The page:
If life could be graded, Anthony would give his an F. His work has been really stressful lately, his closest colleague has just left the company, he was transferred to another department, and he hates himself for the extra 50 pounds he’s carrying.
Anthony feels hopeless and his life seems depressing and dark. Every setback reinforces his feelings of pessimism and grim certainty that nothing ever gets better.
Barbara has many of the same struggles: her husband just lost his job, seven months after the birth of their first child. In addition to her full-time work responsibilities, she is responsible for her elderly mother, who is becomingly increasingly frail. To make things worse, her company has just announced a restructuring that may result in Barbara’s staff being halved. Despite all this, Barbara gives her life a strong B+ and knows there are some A+ days ahead.
Unlike Anthony, Barbara sees her setbacks as temporary obstacles to be overcome. To her, crises are part of life, opportunities for her to gain in wisdom and courage.
Put simply, some people are optimists and others are pessimists. However, optimism isn’t an accident—it’s a skill that can be learned, one that can help us feel better and greatly improve our lives.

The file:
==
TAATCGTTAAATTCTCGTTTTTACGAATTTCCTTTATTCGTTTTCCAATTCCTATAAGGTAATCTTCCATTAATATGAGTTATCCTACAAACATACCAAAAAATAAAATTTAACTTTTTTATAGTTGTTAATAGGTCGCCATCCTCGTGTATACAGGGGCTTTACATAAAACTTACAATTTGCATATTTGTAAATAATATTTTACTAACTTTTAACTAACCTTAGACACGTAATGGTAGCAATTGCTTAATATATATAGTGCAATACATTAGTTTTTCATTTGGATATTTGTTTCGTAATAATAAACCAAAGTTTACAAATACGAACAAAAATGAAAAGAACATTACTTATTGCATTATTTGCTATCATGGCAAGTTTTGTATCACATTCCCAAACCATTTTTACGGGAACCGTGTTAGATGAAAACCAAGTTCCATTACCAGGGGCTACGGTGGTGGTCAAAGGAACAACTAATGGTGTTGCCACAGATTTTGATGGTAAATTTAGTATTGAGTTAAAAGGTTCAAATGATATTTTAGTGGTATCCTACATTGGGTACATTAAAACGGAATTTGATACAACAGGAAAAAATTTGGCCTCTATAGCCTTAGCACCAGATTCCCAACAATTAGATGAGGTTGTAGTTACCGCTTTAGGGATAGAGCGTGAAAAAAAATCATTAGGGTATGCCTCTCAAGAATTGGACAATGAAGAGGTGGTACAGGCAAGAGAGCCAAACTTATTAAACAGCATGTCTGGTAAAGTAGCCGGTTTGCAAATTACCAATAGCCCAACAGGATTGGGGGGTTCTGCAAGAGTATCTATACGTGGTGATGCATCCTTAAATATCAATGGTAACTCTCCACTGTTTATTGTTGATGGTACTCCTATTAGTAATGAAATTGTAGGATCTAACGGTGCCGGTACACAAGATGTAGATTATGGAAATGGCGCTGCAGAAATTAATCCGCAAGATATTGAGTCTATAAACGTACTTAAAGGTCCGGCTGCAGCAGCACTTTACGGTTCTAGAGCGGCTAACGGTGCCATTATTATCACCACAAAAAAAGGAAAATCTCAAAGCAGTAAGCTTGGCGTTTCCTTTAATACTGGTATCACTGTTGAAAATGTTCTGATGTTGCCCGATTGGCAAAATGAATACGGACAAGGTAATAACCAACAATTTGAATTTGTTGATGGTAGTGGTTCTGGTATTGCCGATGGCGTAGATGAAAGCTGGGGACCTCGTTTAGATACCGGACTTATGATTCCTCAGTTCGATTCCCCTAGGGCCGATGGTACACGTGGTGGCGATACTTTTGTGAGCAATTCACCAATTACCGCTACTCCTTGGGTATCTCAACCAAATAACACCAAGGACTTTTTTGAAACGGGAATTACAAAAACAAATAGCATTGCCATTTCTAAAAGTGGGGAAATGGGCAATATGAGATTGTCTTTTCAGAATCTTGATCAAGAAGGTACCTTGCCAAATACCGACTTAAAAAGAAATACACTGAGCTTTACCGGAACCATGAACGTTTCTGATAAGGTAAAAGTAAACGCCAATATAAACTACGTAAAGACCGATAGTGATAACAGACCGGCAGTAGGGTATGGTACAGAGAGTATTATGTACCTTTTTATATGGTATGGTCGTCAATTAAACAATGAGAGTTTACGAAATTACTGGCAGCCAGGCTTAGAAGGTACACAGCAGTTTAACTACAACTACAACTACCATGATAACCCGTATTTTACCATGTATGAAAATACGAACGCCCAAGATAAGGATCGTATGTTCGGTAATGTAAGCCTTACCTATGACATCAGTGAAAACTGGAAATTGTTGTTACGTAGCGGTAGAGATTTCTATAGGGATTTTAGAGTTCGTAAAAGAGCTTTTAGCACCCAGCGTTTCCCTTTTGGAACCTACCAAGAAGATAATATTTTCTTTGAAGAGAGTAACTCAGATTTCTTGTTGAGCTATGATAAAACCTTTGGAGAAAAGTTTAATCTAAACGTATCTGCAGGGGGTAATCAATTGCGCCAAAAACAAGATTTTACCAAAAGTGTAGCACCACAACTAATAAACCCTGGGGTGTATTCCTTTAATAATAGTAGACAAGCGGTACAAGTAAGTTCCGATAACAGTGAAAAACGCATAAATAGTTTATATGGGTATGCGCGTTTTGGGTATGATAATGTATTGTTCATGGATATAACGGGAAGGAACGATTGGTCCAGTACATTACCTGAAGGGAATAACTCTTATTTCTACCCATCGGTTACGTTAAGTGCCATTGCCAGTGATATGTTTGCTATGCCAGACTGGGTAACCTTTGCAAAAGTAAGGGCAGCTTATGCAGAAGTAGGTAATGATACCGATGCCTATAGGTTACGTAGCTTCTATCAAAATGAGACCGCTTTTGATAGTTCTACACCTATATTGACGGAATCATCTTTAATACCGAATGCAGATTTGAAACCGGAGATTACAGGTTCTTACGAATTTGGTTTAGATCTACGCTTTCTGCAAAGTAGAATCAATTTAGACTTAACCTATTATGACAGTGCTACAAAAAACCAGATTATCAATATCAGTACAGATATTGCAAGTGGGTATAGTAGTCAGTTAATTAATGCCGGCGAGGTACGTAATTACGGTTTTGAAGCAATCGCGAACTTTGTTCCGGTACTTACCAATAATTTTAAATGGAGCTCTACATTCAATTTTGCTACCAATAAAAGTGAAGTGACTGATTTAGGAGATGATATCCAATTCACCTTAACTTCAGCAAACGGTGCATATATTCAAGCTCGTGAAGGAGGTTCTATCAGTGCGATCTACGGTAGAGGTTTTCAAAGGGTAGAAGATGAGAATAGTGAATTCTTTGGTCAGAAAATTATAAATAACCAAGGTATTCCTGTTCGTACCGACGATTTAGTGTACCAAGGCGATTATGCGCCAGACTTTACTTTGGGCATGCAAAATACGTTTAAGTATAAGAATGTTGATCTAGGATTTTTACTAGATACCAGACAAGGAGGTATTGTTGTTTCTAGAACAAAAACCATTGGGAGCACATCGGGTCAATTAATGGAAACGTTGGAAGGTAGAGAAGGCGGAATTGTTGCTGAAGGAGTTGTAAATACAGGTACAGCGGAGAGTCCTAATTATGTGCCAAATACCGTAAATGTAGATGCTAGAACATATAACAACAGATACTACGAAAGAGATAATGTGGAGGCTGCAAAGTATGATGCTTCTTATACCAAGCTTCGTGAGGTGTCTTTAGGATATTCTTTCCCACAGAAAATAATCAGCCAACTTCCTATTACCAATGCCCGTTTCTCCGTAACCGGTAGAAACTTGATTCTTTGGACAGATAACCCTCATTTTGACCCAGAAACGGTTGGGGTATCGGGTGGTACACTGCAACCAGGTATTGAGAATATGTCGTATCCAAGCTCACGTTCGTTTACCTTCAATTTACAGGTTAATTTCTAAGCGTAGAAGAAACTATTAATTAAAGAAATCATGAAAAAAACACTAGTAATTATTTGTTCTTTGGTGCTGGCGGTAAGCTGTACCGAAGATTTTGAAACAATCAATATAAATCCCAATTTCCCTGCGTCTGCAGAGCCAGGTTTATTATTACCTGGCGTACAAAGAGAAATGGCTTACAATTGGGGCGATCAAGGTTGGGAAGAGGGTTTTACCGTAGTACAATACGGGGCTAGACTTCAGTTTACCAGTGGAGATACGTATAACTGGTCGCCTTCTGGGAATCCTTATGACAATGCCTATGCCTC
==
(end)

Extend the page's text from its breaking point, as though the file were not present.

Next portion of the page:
Martin Seligman, psychologist and clinical researcher, has spent 25 years studying optimism and pessimism. In his bestselling book, How to Change Your Mind and Your Life, he states that pessimistic thinking can undermine not just our behavior but our success in all areas of our lives.
“Pessimism is escapable,” he writes. “Pessimists can learn to be optimists.”
Optimism is not just a feel-good strategy. When we focus our attention on our innate character strengths (wisdom, courage, compassion) and all we have, rather than our perceived failures and what we don’t have, we boost not only our moods, but our immune system and success levels as well. Research has shown that optimistic people tend to be healthier and experience more success in life.
To alter our lives—and the challenges we face—we must first recognize what we say to ourselves when we experience a setback. By breaking what Seligman calls the “I give up” pattern of thinking and changing our interior negative dialogue, we can encourage optimism.
Practicing “spiritual optimism” is another way to improve the quality of our lives. Joan Borysenko, author of Fire in the Soul: A New Psychology of Spiritual Optimism, suggests that we remember that it takes courage to live, and that we can find that courage by facing our fears, finding support and using prayer or meditation. Again, it’s not really our lives that depress us but our thinking about our lives.
So unless Anthony can begin to change his thinking, his life may not change. Barbara, however, likely will graduate to even more satisfying and fulfilling years ahead because she believes her life is filled with challenges and opportunities.